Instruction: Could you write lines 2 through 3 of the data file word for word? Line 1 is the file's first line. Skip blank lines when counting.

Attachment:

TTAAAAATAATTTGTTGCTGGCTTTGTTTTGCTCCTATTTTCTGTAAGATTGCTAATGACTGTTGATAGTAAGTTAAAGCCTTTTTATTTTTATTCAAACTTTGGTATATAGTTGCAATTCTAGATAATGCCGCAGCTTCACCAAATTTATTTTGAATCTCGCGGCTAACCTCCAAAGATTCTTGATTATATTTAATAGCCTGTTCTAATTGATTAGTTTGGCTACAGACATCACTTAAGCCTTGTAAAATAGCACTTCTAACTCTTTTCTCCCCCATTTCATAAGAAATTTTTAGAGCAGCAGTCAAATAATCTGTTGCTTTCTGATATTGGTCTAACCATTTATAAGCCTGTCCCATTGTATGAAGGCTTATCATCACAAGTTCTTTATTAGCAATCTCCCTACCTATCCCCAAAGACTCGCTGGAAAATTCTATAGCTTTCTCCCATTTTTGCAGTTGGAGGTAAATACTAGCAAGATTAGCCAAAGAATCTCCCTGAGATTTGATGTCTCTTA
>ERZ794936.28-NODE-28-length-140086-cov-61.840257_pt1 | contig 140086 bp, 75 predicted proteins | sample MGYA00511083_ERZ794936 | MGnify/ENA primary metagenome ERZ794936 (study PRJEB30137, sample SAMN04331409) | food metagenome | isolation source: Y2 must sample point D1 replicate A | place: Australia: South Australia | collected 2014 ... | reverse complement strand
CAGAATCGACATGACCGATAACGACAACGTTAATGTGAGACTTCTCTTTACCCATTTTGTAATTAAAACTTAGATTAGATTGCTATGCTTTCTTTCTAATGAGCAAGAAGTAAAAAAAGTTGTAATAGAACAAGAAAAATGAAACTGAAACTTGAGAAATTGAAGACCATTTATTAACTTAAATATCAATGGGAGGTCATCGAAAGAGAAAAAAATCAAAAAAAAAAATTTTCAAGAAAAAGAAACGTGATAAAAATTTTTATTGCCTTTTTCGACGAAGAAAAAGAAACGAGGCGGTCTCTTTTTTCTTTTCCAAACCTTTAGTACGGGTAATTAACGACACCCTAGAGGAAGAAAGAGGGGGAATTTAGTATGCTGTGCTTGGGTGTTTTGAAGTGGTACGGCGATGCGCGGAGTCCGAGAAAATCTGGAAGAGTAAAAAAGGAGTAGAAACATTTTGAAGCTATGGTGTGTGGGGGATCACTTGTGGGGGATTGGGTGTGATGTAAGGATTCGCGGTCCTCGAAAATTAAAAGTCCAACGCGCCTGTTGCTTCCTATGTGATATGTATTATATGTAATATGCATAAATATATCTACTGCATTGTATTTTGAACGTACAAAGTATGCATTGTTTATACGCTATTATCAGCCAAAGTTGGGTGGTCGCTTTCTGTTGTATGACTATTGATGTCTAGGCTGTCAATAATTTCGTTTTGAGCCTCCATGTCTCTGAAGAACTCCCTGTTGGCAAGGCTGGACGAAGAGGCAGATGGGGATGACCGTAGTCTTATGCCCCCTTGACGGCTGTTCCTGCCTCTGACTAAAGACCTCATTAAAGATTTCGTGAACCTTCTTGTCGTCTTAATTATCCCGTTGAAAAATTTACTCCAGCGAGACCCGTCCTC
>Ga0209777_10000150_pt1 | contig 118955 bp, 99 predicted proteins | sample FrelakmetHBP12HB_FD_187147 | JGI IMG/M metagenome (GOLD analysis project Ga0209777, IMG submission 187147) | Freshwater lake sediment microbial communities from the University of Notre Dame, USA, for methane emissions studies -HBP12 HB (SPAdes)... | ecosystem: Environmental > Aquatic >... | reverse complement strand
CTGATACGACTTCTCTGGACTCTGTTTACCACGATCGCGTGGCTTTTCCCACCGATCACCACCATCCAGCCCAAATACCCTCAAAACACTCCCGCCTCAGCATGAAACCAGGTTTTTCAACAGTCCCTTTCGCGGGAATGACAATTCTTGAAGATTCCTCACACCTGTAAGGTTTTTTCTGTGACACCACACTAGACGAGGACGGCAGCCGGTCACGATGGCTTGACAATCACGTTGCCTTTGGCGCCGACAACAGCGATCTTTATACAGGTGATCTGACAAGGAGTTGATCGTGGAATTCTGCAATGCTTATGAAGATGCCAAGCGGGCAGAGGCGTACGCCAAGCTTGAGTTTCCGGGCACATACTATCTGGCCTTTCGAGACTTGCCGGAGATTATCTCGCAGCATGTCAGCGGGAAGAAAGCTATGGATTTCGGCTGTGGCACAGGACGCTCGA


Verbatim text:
>ERZ794936.28-NODE-28-length-140086-cov-61.840257_pt1 | contig 140086 bp, 75 predicted proteins | sample MGYA00511083_ERZ794936 | MGnify/ENA primary metagenome ERZ794936 (study PRJEB30137, sample SAMN04331409) | food metagenome | isolation source: Y2 must sample point D1 replicate A | place: Australia: South Australia | collected 2014 ... | reverse complement strand
CAGAATCGACATGACCGATAACGACAACGTTAATGTGAGACTTCTCTTTACCCATTTTGTAATTAAAACTTAGATTAGATTGCTATGCTTTCTTTCTAATGAGCAAGAAGTAAAAAAAGTTGTAATAGAACAAGAAAAATGAAACTGAAACTTGAGAAATTGAAGACCATTTATTAACTTAAATATCAATGGGAGGTCATCGAAAGAGAAAAAAATCAAAAAAAAAAATTTTCAAGAAAAAGAAACGTGATAAAAATTTTTATTGCCTTTTTCGACGAAGAAAAAGAAACGAGGCGGTCTCTTTTTTCTTTTCCAAACCTTTAGTACGGGTAATTAACGACACCCTAGAGGAAGAAAGAGGGGGAATTTAGTATGCTGTGCTTGGGTGTTTTGAAGTGGTACGGCGATGCGCGGAGTCCGAGAAAATCTGGAAGAGTAAAAAAGGAGTAGAAACATTTTGAAGCTATGGTGTGTGGGGGATCACTTGTGGGGGATTGGGTGTGATGTAAGGATTCGCGGTCCTCGAAAATTAAAAGTCCAACGCGCCTGTTGCTTCCTATGTGATATGTATTATATGTAATATGCATAAATATATCTACTGCATTGTATTTTGAACGTACAAAGTATGCATTGTTTATACGCTATTATCAGCCAAAGTTGGGTGGTCGCTTTCTGTTGTATGACTATTGATGTCTAGGCTGTCAATAATTTCGTTTTGAGCCTCCATGTCTCTGAAGAACTCCCTGTTGGCAAGGCTGGACGAAGAGGCAGATGGGGATGACCGTAGTCTTATGCCCCCTTGACGGCTGTTCCTGCCTCTGACTAAAGACCTCATTAAAGATTTCGTGAACCTTCTTGTCGTCTTAATTATCCCGTTGAAAAATTTACTCCAGCGAGACCCGTCCTC